Introducing 2014 Presenter, Henk Kraaijenhof

With a great excitement I introduce the third presenter for The 2014 Seminar, Henk Kraaijenhof. Henk gave two fantastic presentations at The 2013 Edition of The Seminar, and I could not be any happier to have him back on the docket. A coach working with a wide range of individuals from field hockey, to soccer, to special operation military personal, to, of course, athletics, Henk’s background not only in coaching, but in a scientific approach to coaching is what has made him one of the most sought after coaches in the world for consulting. On top of his great level of knowledge and impressive coaching resume, Henk’s also one of the best guys you’ll meet in coaching.

JD: Henk!  Welcome back to The Seminar!  We’re really excited to have you back my friend.  Before we get going, let’s catch up everyone on what has been going on with Henk for the past 12 months.

HK: Hello Jay, the pleasure is mine, I have fond memories of your seminar last year, meeting a lot of interesting and interested colleagues. Like always a lot of different things are going on here, some things I already posted on my blog: e.g. I lectured at the Nike Performance Summit, went to the best track meet in Athletics, and currently I am working for the Olympic Committee in Holland as teacher and mentor for young national coaches. Of course my clients for testing, athletes and coaches for consulting, tons of lectures, workshops and courses, e.g. on performance nutrition or stress management new style, and in my spare time writing three books at the same time. Next week I am going to work with SF operators abroad. Time, it’s the only thing I have plenty of  😉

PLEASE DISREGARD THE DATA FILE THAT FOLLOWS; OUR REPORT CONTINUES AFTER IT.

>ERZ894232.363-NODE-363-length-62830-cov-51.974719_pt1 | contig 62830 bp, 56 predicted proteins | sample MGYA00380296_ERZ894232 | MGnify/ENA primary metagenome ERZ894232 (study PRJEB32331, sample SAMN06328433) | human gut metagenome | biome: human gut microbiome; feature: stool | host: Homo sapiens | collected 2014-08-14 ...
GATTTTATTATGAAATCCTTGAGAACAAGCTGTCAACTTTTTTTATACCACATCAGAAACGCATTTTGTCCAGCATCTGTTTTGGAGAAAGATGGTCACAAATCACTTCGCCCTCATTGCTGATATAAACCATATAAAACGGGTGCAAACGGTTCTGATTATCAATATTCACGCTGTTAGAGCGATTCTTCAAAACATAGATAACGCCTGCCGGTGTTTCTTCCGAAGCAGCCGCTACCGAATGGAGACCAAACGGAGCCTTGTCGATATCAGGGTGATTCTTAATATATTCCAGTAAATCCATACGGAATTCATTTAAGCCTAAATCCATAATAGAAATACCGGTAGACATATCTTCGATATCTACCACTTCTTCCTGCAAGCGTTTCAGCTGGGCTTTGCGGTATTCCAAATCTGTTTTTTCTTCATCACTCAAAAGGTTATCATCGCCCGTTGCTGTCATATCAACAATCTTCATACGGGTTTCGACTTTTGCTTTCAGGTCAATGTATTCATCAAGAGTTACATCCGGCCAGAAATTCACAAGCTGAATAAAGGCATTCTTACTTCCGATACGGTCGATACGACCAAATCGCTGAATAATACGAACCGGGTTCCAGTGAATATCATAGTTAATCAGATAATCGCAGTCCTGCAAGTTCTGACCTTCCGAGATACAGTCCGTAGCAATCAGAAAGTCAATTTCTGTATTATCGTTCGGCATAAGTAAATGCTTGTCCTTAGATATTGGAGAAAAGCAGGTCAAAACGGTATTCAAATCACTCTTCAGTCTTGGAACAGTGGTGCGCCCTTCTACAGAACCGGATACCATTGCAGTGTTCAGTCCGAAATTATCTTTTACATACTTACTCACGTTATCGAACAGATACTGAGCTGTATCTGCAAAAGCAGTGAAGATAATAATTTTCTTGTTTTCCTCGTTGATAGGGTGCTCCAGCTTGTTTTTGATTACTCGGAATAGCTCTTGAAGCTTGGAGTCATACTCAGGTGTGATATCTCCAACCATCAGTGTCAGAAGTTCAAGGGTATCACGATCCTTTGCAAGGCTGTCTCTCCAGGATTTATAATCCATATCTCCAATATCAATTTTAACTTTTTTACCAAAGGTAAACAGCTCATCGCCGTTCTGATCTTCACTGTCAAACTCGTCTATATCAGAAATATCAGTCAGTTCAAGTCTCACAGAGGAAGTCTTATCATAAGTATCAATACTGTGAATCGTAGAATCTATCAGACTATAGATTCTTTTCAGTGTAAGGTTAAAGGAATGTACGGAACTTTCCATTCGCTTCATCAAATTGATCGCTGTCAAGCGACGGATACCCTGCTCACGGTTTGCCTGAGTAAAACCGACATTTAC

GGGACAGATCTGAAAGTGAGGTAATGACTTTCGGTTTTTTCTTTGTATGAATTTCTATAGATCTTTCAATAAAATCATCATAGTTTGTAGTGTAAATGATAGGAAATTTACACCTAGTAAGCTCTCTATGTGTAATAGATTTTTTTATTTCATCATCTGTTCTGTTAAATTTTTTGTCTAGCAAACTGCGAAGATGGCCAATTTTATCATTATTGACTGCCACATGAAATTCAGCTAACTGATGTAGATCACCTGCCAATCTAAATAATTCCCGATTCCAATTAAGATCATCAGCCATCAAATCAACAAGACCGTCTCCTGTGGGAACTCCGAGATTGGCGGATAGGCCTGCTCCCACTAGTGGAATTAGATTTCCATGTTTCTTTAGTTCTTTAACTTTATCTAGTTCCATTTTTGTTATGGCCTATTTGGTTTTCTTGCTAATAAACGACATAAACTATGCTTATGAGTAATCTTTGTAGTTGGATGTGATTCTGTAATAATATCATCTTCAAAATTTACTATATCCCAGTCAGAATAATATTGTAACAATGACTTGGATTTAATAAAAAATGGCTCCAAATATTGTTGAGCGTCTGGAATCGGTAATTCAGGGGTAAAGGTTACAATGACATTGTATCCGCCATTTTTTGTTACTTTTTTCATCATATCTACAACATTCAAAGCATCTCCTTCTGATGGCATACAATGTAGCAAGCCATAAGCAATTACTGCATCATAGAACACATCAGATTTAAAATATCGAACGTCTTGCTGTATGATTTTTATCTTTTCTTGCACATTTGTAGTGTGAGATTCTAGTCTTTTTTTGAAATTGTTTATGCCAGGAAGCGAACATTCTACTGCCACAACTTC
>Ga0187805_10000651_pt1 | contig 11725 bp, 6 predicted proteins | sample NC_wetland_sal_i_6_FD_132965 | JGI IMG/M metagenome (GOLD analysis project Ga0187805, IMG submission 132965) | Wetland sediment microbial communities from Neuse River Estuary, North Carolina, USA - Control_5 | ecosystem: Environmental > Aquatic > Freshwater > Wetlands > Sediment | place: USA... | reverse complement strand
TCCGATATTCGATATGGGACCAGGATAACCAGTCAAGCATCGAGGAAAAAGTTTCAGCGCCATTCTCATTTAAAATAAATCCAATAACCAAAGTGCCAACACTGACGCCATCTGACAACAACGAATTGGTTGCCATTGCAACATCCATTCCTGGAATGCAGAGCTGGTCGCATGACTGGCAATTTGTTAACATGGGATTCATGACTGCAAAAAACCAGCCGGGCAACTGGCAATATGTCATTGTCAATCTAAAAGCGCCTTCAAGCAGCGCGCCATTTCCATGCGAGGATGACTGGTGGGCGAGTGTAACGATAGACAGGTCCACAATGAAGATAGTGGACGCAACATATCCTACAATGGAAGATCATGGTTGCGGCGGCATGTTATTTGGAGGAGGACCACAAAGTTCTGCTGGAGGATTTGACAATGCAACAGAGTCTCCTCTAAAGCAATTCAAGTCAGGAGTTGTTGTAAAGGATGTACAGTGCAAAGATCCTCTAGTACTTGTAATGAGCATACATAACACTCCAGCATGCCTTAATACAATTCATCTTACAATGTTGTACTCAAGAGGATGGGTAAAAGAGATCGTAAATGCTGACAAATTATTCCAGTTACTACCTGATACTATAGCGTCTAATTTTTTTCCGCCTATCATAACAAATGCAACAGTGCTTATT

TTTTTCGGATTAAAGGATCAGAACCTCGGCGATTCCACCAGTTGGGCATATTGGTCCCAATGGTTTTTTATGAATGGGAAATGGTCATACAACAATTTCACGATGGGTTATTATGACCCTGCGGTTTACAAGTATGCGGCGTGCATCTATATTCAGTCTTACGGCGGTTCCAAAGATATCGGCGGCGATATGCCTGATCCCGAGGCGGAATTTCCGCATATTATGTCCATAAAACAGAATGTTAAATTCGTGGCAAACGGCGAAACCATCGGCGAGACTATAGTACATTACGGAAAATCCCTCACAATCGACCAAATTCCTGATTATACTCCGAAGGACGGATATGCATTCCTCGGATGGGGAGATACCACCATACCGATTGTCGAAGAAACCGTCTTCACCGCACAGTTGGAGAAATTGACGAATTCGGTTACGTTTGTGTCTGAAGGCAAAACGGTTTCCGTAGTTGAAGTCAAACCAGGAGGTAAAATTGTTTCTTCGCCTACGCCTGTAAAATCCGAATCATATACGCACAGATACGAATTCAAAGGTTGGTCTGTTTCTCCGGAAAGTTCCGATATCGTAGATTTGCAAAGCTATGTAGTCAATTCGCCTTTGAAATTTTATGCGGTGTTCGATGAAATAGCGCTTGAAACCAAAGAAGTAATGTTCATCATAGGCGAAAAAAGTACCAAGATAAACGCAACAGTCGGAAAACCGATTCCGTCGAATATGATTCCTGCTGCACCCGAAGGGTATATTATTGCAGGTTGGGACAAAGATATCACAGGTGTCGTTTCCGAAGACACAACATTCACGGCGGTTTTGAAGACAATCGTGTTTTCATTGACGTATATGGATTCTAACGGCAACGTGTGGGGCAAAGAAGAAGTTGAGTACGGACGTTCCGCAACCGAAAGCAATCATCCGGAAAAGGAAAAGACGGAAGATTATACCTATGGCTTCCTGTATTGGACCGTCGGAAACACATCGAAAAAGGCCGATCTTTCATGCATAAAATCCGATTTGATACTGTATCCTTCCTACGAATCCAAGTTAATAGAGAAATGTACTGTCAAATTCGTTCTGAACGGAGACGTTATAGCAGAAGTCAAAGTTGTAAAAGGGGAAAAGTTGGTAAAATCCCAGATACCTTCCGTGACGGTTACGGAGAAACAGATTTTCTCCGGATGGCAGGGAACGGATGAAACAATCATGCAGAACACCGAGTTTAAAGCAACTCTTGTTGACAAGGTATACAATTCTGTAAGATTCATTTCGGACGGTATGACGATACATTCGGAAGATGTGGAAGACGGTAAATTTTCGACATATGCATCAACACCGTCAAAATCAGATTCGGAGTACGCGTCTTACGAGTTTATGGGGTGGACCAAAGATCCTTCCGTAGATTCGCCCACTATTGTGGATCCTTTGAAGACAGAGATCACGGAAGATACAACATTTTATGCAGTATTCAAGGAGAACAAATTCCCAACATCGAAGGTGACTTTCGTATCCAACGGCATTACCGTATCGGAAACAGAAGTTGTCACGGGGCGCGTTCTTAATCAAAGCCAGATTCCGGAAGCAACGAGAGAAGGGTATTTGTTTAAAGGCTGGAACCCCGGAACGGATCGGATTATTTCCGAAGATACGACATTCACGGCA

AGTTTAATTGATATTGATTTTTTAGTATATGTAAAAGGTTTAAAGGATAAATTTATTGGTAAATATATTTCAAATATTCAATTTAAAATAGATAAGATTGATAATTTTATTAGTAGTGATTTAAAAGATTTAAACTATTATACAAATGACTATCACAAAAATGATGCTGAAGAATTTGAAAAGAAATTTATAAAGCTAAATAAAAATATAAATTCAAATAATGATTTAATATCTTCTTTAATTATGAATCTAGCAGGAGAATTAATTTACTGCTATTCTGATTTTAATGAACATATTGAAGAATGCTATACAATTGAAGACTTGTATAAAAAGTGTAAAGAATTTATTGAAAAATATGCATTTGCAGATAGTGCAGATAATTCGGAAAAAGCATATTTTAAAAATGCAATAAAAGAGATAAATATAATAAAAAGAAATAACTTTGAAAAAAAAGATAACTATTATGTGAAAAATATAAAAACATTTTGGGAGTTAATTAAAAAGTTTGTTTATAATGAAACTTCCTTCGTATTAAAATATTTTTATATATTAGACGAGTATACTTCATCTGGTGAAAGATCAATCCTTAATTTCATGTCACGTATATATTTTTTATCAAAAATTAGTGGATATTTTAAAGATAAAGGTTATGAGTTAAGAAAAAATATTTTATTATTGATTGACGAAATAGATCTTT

JD: Henk, your bread and butter has been in athletics, and more specifically in sprinting.  You’ll be discussing how to develop speed with athletes at the 2014 Seminar.  Do you find one portion (start, acceleration, top end) more difficult or requiring more time?  If so, which and why?